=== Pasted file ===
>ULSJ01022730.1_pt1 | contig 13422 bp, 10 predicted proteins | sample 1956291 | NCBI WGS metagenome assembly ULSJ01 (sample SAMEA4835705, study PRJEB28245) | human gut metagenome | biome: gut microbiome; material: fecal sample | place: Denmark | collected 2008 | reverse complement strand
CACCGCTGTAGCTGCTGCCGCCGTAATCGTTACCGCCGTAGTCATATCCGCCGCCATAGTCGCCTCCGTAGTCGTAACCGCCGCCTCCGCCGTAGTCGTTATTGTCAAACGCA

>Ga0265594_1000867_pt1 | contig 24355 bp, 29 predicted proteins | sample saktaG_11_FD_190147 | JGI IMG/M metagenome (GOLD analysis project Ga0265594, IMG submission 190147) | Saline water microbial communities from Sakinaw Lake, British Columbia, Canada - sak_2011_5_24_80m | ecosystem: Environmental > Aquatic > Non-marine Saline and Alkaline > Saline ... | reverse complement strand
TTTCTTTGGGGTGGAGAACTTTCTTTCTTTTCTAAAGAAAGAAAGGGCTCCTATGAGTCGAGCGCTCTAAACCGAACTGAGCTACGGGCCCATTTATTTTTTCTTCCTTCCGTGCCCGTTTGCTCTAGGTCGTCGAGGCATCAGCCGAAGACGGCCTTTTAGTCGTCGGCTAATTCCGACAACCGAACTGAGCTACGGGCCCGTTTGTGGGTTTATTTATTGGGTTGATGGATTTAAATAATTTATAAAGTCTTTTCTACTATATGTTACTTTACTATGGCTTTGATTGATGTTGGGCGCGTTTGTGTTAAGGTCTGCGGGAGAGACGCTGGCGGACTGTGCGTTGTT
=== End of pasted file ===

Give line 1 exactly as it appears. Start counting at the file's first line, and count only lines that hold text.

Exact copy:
>ULSJ01022730.1_pt1 | contig 13422 bp, 10 predicted proteins | sample 1956291 | NCBI WGS metagenome assembly ULSJ01 (sample SAMEA4835705, study PRJEB28245) | human gut metagenome | biome: gut microbiome; material: fecal sample | place: Denmark | collected 2008 | reverse complement strand